Time for another clickfraud round-up. What have we got? Here we go, newest to oldest:
BlowSearch Tackles Click Fraud out from Wired today has Adam Penenberg looking at BlowSearch, which is beta testing a new system that it claims will stop click fraud in its tracks. How? BlowSearch says it analyzes 20 different factors that can't currently be faked, spoofed or otherwise used to generate fraudulant clicks. The story also recaps briefly the various issues about click fraud that most readers of this blog are already familiar with. FYI, if BlowSearch sounds familiar, that may be because you recall its senior VP of marketing Joe Holcomb writing a sort-of expose about click fraud back in April. More here: Search Engine Rep Spills On Click Fraud.
More On ClickFraud from John Battelle out today reacts to the Wired piece above and the estimate of 20 percent of clicks being fraudulent. He hears the same. But the search engines say it's much, much less. The truth is in the middle, he expect. OK, let's call it 10 percent! But he raises another key point. Even if it is 20 percent, it's not crippling search at the moment because ads convert so well. Indeed, at our SES London show, I was talking with one person who dabbles heavily in the dark underbelly of search. He assumes click fraud will bring search to its knees. I expect there will be an accounting for the fraud that's no doubt happening. But it won't kill search because despite the fraud, despite the low level "hum" of fraud that someone else I know recently described it, the ads are still cheap and effective. In the end, you'd still want to kill the hum, of course.
Web Startups Vie To Detect 'Click Fraud' out last Friday from the Wall Street Journal looks at the number of third-party firms springing up to do click fraud detection and investigation. Like the Wired story above, it says some estimates put click fraud at up to 20 percent of clicks. The story says both Yahoo and Google are open to working with third parties on investigations. It also reiterates the fact sometimes lost that the search engines themselves do have their own fraud detection systems and also do issue refunds without prompting. But those refunds sometimes lead advertisers to wonder if there's even more owed.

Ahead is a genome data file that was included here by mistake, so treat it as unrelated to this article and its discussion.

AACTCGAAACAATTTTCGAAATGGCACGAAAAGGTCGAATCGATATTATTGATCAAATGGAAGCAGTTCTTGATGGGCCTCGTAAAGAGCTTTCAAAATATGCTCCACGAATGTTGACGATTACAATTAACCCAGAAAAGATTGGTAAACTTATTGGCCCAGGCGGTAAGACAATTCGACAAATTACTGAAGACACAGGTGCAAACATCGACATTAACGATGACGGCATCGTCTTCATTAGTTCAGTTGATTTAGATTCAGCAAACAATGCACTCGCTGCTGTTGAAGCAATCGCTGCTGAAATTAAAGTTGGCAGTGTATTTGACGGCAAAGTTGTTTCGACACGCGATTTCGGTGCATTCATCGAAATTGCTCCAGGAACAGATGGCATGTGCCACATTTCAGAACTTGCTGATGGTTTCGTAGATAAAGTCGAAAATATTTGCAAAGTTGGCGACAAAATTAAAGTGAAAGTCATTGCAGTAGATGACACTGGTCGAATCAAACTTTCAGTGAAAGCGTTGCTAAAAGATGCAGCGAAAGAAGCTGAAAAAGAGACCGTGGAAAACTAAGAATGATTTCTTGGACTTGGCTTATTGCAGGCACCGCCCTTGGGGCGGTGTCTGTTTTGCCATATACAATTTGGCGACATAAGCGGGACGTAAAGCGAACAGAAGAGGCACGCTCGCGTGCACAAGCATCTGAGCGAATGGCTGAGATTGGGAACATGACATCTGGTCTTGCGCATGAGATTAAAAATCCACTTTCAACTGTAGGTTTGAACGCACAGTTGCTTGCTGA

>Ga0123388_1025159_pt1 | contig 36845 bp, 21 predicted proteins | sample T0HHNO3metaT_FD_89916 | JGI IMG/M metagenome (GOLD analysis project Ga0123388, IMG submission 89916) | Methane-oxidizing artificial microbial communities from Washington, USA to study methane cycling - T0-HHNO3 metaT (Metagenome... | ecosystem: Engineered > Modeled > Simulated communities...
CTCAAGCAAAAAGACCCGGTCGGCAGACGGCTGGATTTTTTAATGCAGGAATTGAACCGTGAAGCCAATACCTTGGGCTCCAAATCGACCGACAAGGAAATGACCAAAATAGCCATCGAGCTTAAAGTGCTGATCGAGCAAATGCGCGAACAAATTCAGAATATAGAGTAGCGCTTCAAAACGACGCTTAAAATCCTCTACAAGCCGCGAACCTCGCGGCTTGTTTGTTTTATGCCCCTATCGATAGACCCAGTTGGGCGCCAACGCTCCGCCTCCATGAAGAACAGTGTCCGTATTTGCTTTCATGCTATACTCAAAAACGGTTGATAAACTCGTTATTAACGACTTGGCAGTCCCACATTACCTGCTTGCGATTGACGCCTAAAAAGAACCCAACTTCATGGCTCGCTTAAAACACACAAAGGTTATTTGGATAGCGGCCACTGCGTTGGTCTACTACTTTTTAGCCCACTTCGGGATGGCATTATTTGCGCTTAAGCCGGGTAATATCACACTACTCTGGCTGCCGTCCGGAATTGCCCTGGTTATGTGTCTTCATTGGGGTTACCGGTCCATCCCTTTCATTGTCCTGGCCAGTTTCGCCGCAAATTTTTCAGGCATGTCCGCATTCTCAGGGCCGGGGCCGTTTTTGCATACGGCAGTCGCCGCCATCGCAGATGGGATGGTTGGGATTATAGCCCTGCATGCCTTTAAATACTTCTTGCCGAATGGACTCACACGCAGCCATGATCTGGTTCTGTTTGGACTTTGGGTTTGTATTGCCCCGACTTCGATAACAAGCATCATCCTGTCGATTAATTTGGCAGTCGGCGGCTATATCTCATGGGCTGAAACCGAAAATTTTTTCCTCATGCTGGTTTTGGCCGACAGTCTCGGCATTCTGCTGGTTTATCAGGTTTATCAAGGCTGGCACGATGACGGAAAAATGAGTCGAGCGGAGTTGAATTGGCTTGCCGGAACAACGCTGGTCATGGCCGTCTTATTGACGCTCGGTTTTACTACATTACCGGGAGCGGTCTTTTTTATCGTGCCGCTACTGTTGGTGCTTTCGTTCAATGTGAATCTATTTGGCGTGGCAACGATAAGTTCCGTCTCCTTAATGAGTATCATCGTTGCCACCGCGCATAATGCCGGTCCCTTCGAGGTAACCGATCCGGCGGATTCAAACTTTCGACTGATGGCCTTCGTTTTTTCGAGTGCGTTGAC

Proposition from an Indian ad-clicker from Tim Yang's blog in May has his email exchange with someone willing to generate clicks on his Google AdSense ads in exchange for 50 percent of the revenue earned. Don't worry, Tim's told -- they'll never be able to detect 1,000 clicks from different PCs. Tim wisely decides defrauding Google is probably not in his best interests.
Simple Way to Notice Click Fraud from Frank Watson in May says look at your referring domains and if something smells fishy, it probably is.
Kanoodle - Computer Generated Clicks out in April (spotted via fantomNews) is from the Hamptons Bride Magazine. Attracted by a lower cost-per-click at Kanoodle versus Google and Yahoo, they jumped in. Traffic was higher than Google and Yahoo, they found. But then they found 100 percent of the traffic stayed for zero seconds on the site. Hmm. "It is our conclusion that Kanoodle is completely computer generated clicks, not human generated," they wrote. How about a second chance, Kanoodle says. They get it, and Hamptons Bride says, "I am afraid I do not have any good news as we received the exact same results as the first time."